Traded funds may be trend T. Rowe Price can't let pass

September 17, 2006|By Jay Hancock | Jay Hancock,Sun Columnist

T. Rowe Price has always shamed the "innovate or die" crowd.

It focuses on one product: the actively managed, open-ended, no-load, peer-beating mutual fund. It delivers that product come hell or Nasdaq collapse. By avoiding fads, Price has returned an annual average of 20 percent to its stockholders over the past decade.

But there is one innovation that the Baltimore firm might not be able to ignore. Exchange-traded mutual funds, bought and sold on a stock exchange like shares of IBM or Intel, are growing faster than traditional funds and might pressure Price to expand its product line.

The company indicates no plans for ETFs beyond making other firms' ETFs available to its brokerage customers, who have been able to buy ETFs or any stock for years.

"It is a product category we actively track and monitor," Price said in a written response to my questions. However, it added, "There are costs associated with manufacturing and distributing ETFs. Therefore, there needs to be a sufficient market opportunity to justify the investment."

But the market opportunity is growing.

There are thousands of mutual funds but only 268 ETFs, most of which are index-tracking stock funds. Traditional stock mutual funds, with $5.2 trillion in assets, still dwarf ETFs, with $337 billion, according to the Investment Company Institute, a mutual fund trade association.

ETFs, however, are getting a much bigger portion of new fund money than their small market share might seem to warrant. Net fund flows into ETFs for the year through July were $32 billion compared with $84 billion for traditional stock funds, according to ICI. Assets in ETFs grew by a third in the year ended in July, while assets in traditional stock mutual funds rose by 12 percent.

Unlike open-ended mutual funds, which set a price once a day, ETFs trade all day on an exchange. Unlike closed-end mutual funds, which are sold on exchanges but whose trading prices often diverge from underlying values, ETFs' internal components are sometimes redeemed without liquidating the fund. That keeps market and intrinsic values in sync.

Created in the 1990s, ETFs don't seem to play to Price's strengths or philosophy. The company encourages clients to invest for the long term, not buy and sell funds through the day.

While ETFs have very low management expenses, investors must pay a broker to buy or sell them, which often wipes out any cost advantage. Adding to an ETF each month to build a nest egg, as with a 401(k) plan, is impractical because broker commissions would be ridiculous.

But ETFs offer advantages that buy-and-hold investors - and eventually Price - might find attractive. The company says its clients have "low awareness and knowledge" of ETFs, but adds, "We expect that this awareness will improve over time."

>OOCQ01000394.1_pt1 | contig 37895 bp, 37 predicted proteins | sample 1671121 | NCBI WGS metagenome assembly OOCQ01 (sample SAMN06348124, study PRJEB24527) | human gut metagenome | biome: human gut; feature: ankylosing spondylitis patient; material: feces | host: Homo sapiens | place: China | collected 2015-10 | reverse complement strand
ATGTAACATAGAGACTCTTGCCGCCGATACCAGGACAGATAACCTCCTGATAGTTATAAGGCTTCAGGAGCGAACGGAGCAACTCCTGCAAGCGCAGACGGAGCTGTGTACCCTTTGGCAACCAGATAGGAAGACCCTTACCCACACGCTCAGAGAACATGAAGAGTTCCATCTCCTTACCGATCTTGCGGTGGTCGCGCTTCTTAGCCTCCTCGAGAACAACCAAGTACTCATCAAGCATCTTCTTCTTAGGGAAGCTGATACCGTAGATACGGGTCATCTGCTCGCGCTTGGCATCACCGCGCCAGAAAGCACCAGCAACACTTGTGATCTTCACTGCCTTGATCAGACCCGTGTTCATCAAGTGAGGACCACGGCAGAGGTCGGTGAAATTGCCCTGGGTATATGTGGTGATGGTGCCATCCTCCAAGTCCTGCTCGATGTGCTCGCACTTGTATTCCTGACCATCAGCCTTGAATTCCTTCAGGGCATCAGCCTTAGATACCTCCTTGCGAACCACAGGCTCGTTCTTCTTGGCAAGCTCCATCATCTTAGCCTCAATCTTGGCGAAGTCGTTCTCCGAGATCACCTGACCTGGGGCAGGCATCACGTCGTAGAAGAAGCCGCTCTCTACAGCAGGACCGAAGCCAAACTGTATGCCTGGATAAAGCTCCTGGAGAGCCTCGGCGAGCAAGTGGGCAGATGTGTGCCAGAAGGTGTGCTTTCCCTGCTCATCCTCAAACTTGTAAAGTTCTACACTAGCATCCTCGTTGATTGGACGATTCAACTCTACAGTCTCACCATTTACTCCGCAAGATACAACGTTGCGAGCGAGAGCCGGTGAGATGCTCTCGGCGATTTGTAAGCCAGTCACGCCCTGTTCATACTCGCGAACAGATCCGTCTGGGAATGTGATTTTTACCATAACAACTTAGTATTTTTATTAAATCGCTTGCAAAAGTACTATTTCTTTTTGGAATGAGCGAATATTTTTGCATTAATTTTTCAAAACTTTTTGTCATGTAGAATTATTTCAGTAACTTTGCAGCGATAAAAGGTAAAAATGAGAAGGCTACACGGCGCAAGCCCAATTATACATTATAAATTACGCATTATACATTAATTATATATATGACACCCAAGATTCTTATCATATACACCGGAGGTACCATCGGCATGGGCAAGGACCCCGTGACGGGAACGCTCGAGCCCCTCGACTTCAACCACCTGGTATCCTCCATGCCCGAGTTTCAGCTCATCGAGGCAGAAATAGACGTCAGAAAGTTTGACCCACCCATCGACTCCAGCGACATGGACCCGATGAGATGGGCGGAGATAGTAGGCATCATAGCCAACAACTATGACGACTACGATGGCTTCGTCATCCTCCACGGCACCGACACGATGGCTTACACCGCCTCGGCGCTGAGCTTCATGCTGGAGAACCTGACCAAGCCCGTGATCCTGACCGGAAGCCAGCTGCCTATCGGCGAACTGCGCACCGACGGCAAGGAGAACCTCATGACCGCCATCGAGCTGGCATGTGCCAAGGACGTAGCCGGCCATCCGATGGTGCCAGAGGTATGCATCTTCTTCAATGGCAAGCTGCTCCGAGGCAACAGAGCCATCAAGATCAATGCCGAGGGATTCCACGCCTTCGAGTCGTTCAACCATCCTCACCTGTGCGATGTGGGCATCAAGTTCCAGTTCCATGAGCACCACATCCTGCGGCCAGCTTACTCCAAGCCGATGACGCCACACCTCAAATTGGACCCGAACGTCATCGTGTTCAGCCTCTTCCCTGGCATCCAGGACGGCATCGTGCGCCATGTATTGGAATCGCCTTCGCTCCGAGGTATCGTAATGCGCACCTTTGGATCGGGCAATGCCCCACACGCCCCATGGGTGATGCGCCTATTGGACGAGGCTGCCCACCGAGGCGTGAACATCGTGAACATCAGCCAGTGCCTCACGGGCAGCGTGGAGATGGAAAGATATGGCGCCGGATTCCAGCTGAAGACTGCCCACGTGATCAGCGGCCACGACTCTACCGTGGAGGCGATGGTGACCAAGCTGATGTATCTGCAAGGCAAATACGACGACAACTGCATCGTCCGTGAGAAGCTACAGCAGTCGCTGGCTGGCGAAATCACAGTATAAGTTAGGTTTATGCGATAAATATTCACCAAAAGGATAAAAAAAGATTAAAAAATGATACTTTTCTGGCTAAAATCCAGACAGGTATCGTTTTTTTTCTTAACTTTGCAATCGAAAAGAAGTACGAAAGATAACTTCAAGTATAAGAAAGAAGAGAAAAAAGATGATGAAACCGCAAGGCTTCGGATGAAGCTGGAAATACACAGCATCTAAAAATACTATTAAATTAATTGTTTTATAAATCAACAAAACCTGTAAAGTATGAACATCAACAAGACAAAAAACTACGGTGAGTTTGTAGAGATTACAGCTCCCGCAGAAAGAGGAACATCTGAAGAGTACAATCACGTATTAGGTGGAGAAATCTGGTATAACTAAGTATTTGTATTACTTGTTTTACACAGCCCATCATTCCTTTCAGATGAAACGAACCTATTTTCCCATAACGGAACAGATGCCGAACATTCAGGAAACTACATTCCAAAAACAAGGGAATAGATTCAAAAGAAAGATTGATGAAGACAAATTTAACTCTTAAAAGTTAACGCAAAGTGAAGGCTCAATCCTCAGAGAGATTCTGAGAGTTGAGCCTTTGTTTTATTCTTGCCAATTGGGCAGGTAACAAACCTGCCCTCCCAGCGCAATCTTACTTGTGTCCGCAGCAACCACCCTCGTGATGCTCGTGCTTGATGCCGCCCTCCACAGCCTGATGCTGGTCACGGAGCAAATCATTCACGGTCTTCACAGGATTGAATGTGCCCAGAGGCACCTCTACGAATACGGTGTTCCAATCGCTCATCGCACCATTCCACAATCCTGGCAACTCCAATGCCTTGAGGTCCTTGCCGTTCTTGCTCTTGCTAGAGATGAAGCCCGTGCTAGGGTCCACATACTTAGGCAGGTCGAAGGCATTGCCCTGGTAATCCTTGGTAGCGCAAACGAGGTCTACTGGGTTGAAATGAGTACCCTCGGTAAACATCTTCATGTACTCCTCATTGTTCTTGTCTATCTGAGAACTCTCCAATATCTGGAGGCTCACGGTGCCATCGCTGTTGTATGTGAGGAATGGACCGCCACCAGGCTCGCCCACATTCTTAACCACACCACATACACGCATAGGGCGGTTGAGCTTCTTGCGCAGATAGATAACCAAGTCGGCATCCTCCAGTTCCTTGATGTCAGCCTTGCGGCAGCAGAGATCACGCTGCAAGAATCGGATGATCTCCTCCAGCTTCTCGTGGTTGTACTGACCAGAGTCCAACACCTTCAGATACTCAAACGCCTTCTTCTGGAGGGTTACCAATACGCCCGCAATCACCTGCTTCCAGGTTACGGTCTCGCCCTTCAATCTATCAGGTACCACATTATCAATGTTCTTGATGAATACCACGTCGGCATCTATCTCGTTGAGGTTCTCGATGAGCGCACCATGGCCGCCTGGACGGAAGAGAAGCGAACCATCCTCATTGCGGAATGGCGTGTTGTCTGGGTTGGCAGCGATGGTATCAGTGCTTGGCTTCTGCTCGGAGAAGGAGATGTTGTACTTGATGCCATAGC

The average ETF costs 0.39 percent in management expenses, while the average index fund costs 0.91 percent, according to Lipper Inc.

Because ETFs don't constantly buy and sell stocks to accommodate entering and exiting money, they can have better tax consequences and lower expenses than open-ended funds.

Regular funds in taxable accounts - even index funds - often hit investors with yearly capital gains taxes. That costs money as well as bookkeeping aggravation.

But when ETF investors bail out, they usually just sell shares on the exchange, meaning the underlying stocks aren't dumped, meaning no capital-gains tax at that time.

Retiring baby boomers should like ETFs. Having built up retirement kitties through monthly purchases, boomers can roll the money into ETFs in a lump, pay a one-time broker commission and then enjoy management expenses that are even lower than some of the cheapest conventional index funds.

Vanguard's Total Stock Market ETF, for example, brags an expense ratio of only 0.07 percent. Vanguard's open-ended counterpart costs more than double - 0.19 percent. Vanguard, Price's archrival, has more than 25 ETFs.

Projection: $1 trillion

Financial Research Corp. projects that ETF assets will hit $1 trillion by 2010, which by the Lipper expense ratio of 0.39 percent would generate $3.9 billion in fees. That's a market opportunity that might get Price's attention. Price also might become interested if the Securities and Exchange Commission gives a green light for actively managed ETFs, a product in which it should have a comparative advantage.

Too big to avoid?

For years, Price resisted index funds, another Vanguard staple, before jumping in. My guess is that eventually ETFs, too, will become too big for it to avoid. The company is known for ignoring fads, but ETFs aren't a fad.

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